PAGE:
What's wrong with my truck?
October 21, 2009 10:37 AM   Subscribe

I have a 2001 Dodge Ram that I use when I need to haul things. It runs great, except in the morning after it rains. The truck will not want to rev beyond 1800-2000rpm. If I idle it or drive for for about 10 minutes the problems go away. Any ideas?

This has been happening for about a year but I don't use it very often so I sort of ignored it. I've been using it a bit more and I sort of want to get it taken care of if it is causing damage, if it is not I can just ignore it. It is also an automatic so I'll try to explain gear changes as best I can, but I could be wrong. Keep in mind this only happens in the morning after a rainfall. It did occur once without rainfall, but in that instance I parked it in a field that was very dewy; there's definitely a moisture connection. I haven't noticed the problem if I drive it on a dry day and it rains in the afternoon. Here's the best description I can come up with:

It will make the transition from first to second at about 1800rpm so I don't initially notice it. From second to third, on normal conditions, it'll get up to 2400rpm before changing gears. When it is experiencing problems it won't go above 1800rpm or 2000rpm and if I apply more pressure on the accelerator the engine sounds like more power is coming out of it but the tachometer doesn't seem to want to move up. It is as if I hit a ceiling or there's a hole at around 2000rpm. If I accelerate slowly I can get up to the speed I want without any problems. This is really noticeable when getting on the highway and I need a lot of torque to get up to speed. If I push it when I hit this "wall" , and I only did this once, it gives up and drops down to like 1600rpm. I don't know if I would describe it as a popping sound or just a cessation of power? When I did this (just once!) the engine light came down, when I let off the accelerator the engine light went off. It has yet to come on again.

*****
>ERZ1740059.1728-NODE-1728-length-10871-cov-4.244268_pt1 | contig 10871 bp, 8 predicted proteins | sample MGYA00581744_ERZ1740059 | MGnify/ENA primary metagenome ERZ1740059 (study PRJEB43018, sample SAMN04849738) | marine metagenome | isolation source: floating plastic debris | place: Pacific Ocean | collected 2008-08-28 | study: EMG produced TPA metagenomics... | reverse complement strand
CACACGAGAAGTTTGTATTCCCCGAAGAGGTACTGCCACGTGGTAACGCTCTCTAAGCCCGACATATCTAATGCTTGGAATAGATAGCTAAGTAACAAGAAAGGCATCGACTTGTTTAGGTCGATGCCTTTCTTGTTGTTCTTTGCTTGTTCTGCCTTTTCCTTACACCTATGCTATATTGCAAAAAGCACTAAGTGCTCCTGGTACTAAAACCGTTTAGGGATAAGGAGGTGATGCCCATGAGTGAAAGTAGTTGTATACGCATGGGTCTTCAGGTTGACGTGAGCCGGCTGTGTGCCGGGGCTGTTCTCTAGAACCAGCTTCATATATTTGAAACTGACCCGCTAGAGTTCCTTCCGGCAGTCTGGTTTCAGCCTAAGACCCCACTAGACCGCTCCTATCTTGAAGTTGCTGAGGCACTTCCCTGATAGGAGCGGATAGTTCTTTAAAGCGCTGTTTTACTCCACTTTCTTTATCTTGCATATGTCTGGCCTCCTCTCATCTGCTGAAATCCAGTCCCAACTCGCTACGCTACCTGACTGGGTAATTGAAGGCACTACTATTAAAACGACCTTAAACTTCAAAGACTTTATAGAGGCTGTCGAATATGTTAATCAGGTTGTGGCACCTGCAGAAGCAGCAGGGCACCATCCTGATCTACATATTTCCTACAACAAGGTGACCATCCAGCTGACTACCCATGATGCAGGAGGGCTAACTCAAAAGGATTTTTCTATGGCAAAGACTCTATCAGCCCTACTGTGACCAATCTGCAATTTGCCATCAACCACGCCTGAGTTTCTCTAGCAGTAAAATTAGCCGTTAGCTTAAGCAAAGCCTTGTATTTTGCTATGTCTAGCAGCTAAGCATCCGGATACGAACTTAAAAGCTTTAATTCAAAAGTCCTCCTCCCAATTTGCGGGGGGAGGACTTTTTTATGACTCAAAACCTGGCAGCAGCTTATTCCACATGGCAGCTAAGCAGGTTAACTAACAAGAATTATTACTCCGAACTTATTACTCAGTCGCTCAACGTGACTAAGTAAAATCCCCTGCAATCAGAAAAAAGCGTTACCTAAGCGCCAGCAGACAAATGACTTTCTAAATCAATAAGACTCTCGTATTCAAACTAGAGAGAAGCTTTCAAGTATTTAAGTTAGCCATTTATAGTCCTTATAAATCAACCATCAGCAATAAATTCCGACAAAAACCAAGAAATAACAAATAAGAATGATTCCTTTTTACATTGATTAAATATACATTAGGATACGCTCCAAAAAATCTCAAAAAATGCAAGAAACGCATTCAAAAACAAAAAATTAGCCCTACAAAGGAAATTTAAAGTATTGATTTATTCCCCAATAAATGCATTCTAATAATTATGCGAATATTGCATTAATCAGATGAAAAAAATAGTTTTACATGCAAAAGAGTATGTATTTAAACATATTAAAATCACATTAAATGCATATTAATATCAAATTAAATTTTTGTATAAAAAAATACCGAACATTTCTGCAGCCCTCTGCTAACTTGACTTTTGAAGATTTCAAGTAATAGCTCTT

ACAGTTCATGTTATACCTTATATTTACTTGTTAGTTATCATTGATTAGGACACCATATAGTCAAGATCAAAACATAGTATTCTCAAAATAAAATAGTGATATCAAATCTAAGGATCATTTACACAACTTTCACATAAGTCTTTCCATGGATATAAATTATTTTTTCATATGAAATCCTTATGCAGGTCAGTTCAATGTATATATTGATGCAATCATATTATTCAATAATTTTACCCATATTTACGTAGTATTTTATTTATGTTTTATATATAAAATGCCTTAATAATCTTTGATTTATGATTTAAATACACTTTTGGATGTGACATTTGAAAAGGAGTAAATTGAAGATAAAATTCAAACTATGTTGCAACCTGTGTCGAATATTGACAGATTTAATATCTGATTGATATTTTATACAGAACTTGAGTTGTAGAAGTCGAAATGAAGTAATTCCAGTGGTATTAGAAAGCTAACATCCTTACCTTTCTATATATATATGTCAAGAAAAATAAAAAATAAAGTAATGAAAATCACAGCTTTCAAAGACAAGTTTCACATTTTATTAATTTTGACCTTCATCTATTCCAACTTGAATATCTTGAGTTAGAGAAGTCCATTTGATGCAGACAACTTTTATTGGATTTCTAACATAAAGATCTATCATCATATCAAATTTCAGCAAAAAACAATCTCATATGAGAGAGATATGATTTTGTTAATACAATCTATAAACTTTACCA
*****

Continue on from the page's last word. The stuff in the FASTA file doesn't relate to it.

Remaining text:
It is most definitely every single morning it rains the night before, I've been driving it everyday this last month to isolate the problem and to make sure the rain thing wasn't a red herring. I'm really confounded as to what it could be.
posted by geoff. to Travel & Transportation (9 answers total) 1 user marked this as a favorite
 
Is this a gas or diesel truck? If gas, I'd suspect the distributor is getting water in it (and the engine heat eventually dries it out, making the problem go away). Also maybe a plug wire problem.

Try taking a spray bottle of water (not a hose) to the distributor and plug wires and see if that recreates the problem.
posted by zippy at 10:48 AM on October 21, 2009


Check your plug wires. Spark energy above that RPM level may be enough to jump out of nicked wires.
posted by notsnot at 10:57 AM on October 21, 2009


belts slipping under moisture?
posted by artdrectr at 11:01 AM on October 21, 2009


Even though your check engine light is off now, the trouble code is probably still stored in the memory. If it flashed when it came on, you're having a misfire or multiple misfires. .
I'm going with zippy on this one. Moisture related misfire. Sounds like what's happening is that the spark that should be going through your coil(s) and wires is finding another path to ground via the excess moisture in the air and in the engine bay.
If you wait until evening to do the spray bottle test, it should be dark enough that you can see the sparks fly.

As far as your transmission shifting goes, it sounds like it's working fine. The transmission shifts based on speed, RPM, and load. What's happening is that when your speed and RPM are constant and the load is increasing, it doesn't shift up. It's staying in gear to keep the engine in its power-band. Totally normal.
posted by Jon-o at 11:03 AM on October 21, 2009


moisture in the distributor or wires. change them both.
posted by Gungho at 11:04 AM on October 21, 2009 [1 favorite]


If it is a Hemi, it has a long boot on the end of the sparkplugs that could be allowing moisture in. Try spraying is some WD 40 around the end of the sparkplug wires next time it does it. Despite most people using it for a lubricant, WD 40 was created to do water displacement. If it helps, get new plug wires. if not, then I'd change the distributor cap.

If you have a diesel, I'd take a look at the fuel filter and run some water remover in the next tank.
posted by midwestguy at 11:16 AM on October 21, 2009


You guys are great! Changing the distributor and wires should be easy enough, I'll try to get to it tonight and let you know how it goes.
posted by geoff. at 2:34 PM on October 21, 2009


If you've never done this before, don't take all the wires off at once! Move them onto the new distributer cap one at a time. It's easy to get flummoxed with everything disconnected.
Good luck!
posted by Jon-o at 3:07 PM on October 21, 2009


I had this exact problem (moisture related starting/warm up issues) on my 1997 Chevy Silverado. I changed the cap and rotor and that was all it took to eliminate rough running in the rain, no start after rain, long warm up times, and misfires at constant highway speeds.

Good luck. I know how frustrating this problem can be to track down.
posted by bugsoup at 4:21 PM on October 21, 2009


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